Substantive Requirements

A restriction is defined as ‘any condition for or prohibition of the manufacture, use or placing on the market’.112 Such a condition or prohibition may target any use of a substance on its own, in a mixture or in an article,113 with limited exceptions.114 While authorization applies only to the placing on the market and use of substances in the EU, a restriction may be imposed on the manufacturing and use of substances, and on the presence of substances in articles, including imported articles.115 A restriction may involve a complete ban, a concentration limit equal to the detection limit (e.g., 0.1% by weight), a maximum concentration or migration limit, a limitation to industrial use, etc. In terms of scope, a restriction may be limited to a particular use of a substance, a group of substances or the manufacturing and all uses of a substance. Further, a specific analytical method to determine compliance with the restriction may be imposed.116

All restrictions are listed on Annex XVII. Pursuant to REACH, a restriction must be adopted if there is an ‘unacceptable risk to human health or the environment … which needs to be addressed on a Community-wide basis’.117 ‘Unacceptable risk’ is not defined, which implies that the authorities have discretion in construing this concept. REACH provides that, if the Commission, ECHA or a Member State ‘considers’ that a risk is not ‘adequately controlled’, a restriction proposal (Annex XV dossier) must be prepared.118 Annex XV stipulates that such a proposal must meet the rules applicable to the Chemical Safety Report (CSR),119 specifically those used in connection with assessing adequate control in the registration and authorization procedures.120 This suggests that the term ‘unacceptable risk’ may encompass all inadequately controlled risks, but these terms may not be entirely synonymous as REACH seems to distinguish ‘not adequately controlled’ from ‘unacceptable risk’. There is an additional condition, however, before a restriction may be adopted: it must be necessary that the unacceptable risk identified be addressed at the EU level.121 This condition is intended to ensure that the subsidiarity principle is respected, which implies that REACH restrictions may not be imposed with respect to risks that can better be addressed at the national level, such as risks associated with specific processes in plants located in specific Member States,122 risks arising only in one or a small number of Member States or highly variable risks that are dependent on local conditions.123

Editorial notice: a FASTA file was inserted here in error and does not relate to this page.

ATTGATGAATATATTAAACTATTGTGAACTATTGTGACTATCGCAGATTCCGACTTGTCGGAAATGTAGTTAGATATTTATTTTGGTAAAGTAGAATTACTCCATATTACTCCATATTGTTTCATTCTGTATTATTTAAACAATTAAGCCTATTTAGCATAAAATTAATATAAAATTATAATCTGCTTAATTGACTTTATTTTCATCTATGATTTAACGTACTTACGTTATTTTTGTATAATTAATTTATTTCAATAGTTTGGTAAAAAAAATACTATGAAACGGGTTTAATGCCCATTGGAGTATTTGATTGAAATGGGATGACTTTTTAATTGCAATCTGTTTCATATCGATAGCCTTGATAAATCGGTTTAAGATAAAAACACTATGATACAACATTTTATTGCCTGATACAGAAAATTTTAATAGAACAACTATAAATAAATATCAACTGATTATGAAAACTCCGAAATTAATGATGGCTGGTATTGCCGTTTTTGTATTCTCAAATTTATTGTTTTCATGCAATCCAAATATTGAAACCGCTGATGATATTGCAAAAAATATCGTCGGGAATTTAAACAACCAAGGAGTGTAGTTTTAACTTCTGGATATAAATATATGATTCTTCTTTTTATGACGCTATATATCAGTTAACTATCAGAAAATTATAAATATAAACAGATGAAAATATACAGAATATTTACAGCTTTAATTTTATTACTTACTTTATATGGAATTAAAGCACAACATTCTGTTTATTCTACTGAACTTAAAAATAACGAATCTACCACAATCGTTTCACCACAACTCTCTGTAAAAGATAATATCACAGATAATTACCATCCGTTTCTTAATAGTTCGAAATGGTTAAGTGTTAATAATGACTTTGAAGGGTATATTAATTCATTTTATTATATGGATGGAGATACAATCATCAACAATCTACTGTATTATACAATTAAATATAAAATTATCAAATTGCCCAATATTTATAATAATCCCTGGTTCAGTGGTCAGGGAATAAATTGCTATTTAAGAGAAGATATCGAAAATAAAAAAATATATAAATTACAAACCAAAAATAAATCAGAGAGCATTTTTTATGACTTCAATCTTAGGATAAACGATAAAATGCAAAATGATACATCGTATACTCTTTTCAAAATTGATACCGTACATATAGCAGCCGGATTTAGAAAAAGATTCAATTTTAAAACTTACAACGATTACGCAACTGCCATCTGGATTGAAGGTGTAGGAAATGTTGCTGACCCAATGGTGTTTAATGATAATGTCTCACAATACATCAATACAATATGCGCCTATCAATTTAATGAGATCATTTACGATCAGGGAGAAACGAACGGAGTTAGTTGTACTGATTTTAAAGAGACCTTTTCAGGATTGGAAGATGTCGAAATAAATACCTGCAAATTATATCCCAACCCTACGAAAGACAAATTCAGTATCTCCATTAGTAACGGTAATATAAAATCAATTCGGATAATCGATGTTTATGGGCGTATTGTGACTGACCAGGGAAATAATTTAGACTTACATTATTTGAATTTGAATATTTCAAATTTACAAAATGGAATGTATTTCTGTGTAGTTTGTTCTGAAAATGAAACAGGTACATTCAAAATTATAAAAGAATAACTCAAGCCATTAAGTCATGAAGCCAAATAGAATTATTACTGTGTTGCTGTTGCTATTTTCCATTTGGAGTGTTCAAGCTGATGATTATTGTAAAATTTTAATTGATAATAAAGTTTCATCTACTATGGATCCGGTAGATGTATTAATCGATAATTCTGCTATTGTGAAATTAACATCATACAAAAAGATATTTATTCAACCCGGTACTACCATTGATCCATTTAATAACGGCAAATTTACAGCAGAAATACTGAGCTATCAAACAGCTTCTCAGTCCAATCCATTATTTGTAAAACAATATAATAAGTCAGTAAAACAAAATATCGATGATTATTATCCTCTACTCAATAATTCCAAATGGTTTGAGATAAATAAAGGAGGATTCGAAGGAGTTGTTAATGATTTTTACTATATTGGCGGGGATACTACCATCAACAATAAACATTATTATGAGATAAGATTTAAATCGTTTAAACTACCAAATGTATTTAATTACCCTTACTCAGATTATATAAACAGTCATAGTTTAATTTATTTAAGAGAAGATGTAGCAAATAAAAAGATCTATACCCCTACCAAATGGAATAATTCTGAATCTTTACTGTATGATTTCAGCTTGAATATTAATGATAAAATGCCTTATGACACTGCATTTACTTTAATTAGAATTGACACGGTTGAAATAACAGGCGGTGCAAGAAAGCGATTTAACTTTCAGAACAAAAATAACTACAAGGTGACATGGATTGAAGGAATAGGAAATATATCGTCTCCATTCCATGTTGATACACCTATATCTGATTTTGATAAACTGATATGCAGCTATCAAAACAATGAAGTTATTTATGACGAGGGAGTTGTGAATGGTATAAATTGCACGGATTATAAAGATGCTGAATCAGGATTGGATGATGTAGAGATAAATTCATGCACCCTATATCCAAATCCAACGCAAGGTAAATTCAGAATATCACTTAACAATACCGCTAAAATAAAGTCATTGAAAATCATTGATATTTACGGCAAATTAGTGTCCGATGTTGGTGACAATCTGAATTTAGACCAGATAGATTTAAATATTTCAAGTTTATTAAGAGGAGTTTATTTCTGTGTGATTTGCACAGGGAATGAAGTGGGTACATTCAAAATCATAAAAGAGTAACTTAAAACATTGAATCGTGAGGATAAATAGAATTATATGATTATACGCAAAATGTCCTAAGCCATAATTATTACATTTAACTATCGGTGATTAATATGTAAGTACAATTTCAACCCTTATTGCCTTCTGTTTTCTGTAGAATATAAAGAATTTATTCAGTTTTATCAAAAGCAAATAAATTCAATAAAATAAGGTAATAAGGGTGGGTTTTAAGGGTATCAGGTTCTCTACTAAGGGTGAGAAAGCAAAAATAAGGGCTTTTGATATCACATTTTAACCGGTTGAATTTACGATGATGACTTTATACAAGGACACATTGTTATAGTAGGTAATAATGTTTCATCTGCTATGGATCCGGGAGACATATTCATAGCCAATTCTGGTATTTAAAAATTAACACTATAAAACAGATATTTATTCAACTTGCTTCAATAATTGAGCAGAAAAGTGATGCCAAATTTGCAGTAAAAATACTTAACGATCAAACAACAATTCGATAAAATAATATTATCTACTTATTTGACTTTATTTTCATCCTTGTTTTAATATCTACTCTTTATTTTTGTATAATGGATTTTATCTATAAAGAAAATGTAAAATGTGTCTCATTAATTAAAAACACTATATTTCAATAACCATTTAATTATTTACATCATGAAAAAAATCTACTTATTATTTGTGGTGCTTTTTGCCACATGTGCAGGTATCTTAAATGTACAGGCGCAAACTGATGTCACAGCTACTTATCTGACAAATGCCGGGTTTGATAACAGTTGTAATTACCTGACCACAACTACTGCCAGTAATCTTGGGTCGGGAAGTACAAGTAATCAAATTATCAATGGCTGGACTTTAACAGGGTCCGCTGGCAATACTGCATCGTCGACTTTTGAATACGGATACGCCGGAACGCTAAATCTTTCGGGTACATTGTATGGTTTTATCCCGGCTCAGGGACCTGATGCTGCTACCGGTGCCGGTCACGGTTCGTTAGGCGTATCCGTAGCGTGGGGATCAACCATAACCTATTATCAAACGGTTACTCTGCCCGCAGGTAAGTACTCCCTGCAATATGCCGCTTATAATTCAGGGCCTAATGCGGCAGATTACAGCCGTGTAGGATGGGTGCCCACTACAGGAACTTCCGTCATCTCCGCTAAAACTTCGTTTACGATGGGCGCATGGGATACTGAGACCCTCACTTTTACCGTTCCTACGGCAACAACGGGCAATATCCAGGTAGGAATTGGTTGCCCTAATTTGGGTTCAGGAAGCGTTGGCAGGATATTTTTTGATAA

Substantively, REACH does not limit the nature and design of restrictions. Although REACH references substitution only in relation to authorization, a restriction likewise has substitution effects since some uses, or ways in which a substance is used, are prohibited and thus will have to be substituted for. Depending on how a restriction is designed, such substitution pressure can be very strong; for example, like authorization, a restriction may provide for a time-limited exemption for a particular use.124 In other words, assuming that there is evidence of risks that are not unacceptable and adequately controlled, a restriction can be designed in a way that closely resembles the results of REACH authorization.

Under the REACH restriction regime, any restriction proposal must cover information on alternatives, including information on the risks to human health and the environment related to the manufacture and use of the alternatives,125 and establish that a restriction is indeed the most appropriate measure to address the risk concerned.126 To show that it is the most appropriate measure, an assessment is required of the effectiveness, practicality and enforceability of a restriction.127 Thus, although an unacceptable risk is found to exist, a restriction may not be the most appropriate measure to address this risk. Other measures could include harmonized classification and labelling or an occupational exposure limit under workers' safety law. The Commission has some discretion in selecting the most effective and proportionate measure from two or more available options.128